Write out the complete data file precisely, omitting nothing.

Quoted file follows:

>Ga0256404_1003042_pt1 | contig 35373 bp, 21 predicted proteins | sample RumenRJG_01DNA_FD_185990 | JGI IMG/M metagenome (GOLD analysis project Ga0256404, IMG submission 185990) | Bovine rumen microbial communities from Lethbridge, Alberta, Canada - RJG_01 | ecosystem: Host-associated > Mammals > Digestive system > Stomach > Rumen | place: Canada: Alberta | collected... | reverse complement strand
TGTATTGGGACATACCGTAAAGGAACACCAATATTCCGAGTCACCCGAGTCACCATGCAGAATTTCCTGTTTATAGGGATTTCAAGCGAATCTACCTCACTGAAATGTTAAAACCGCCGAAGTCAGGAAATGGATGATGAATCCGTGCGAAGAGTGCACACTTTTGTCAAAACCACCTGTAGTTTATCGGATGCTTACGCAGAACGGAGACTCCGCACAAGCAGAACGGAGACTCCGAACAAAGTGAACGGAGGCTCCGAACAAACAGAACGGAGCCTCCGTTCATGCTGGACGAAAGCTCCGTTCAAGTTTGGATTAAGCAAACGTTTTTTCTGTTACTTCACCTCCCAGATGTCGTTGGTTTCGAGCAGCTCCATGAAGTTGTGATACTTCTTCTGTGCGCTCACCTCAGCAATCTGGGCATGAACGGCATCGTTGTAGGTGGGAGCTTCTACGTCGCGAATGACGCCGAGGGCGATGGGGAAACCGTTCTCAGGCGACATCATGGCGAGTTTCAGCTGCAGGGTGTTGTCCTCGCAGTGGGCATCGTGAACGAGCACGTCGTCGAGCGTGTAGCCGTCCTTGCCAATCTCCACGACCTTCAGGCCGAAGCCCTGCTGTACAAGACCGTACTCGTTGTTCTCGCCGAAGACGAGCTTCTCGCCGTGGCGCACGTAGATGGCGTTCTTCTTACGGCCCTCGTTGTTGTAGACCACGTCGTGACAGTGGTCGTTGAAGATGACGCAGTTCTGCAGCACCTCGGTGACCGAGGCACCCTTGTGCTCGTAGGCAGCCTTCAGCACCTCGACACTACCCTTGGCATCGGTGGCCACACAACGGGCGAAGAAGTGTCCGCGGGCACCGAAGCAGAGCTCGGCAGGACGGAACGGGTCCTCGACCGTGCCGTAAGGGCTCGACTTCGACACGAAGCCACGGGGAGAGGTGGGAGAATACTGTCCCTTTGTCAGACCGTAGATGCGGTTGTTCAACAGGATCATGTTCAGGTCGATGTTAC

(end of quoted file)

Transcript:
>Ga0256404_1003042_pt1 | contig 35373 bp, 21 predicted proteins | sample RumenRJG_01DNA_FD_185990 | JGI IMG/M metagenome (GOLD analysis project Ga0256404, IMG submission 185990) | Bovine rumen microbial communities from Lethbridge, Alberta, Canada - RJG_01 | ecosystem: Host-associated > Mammals > Digestive system > Stomach > Rumen | place: Canada: Alberta | collected... | reverse complement strand
TGTATTGGGACATACCGTAAAGGAACACCAATATTCCGAGTCACCCGAGTCACCATGCAGAATTTCCTGTTTATAGGGATTTCAAGCGAATCTACCTCACTGAAATGTTAAAACCGCCGAAGTCAGGAAATGGATGATGAATCCGTGCGAAGAGTGCACACTTTTGTCAAAACCACCTGTAGTTTATCGGATGCTTACGCAGAACGGAGACTCCGCACAAGCAGAACGGAGACTCCGAACAAAGTGAACGGAGGCTCCGAACAAACAGAACGGAGCCTCCGTTCATGCTGGACGAAAGCTCCGTTCAAGTTTGGATTAAGCAAACGTTTTTTCTGTTACTTCACCTCCCAGATGTCGTTGGTTTCGAGCAGCTCCATGAAGTTGTGATACTTCTTCTGTGCGCTCACCTCAGCAATCTGGGCATGAACGGCATCGTTGTAGGTGGGAGCTTCTACGTCGCGAATGACGCCGAGGGCGATGGGGAAACCGTTCTCAGGCGACATCATGGCGAGTTTCAGCTGCAGGGTGTTGTCCTCGCAGTGGGCATCGTGAACGAGCACGTCGTCGAGCGTGTAGCCGTCCTTGCCAATCTCCACGACCTTCAGGCCGAAGCCCTGCTGTACAAGACCGTACTCGTTGTTCTCGCCGAAGACGAGCTTCTCGCCGTGGCGCACGTAGATGGCGTTCTTCTTACGGCCCTCGTTGTTGTAGACCACGTCGTGACAGTGGTCGTTGAAGATGACGCAGTTCTGCAGCACCTCGGTGACCGAGGCACCCTTGTGCTCGTAGGCAGCCTTCAGCACCTCGACACTACCCTTGGCATCGGTGGCCACACAACGGGCGAAGAAGTGTCCGCGGGCACCGAAGCAGAGCTCGGCAGGACGGAACGGGTCCTCGACCGTGCCGTAAGGGCTCGACTTCGACACGAAGCCACGGGGAGAGGTGGGAGAATACTGTCCCTTTGTCAGACCGTAGATGCGGTTGTTCAACAGGATCATGTTCAGGTCGATGTTAC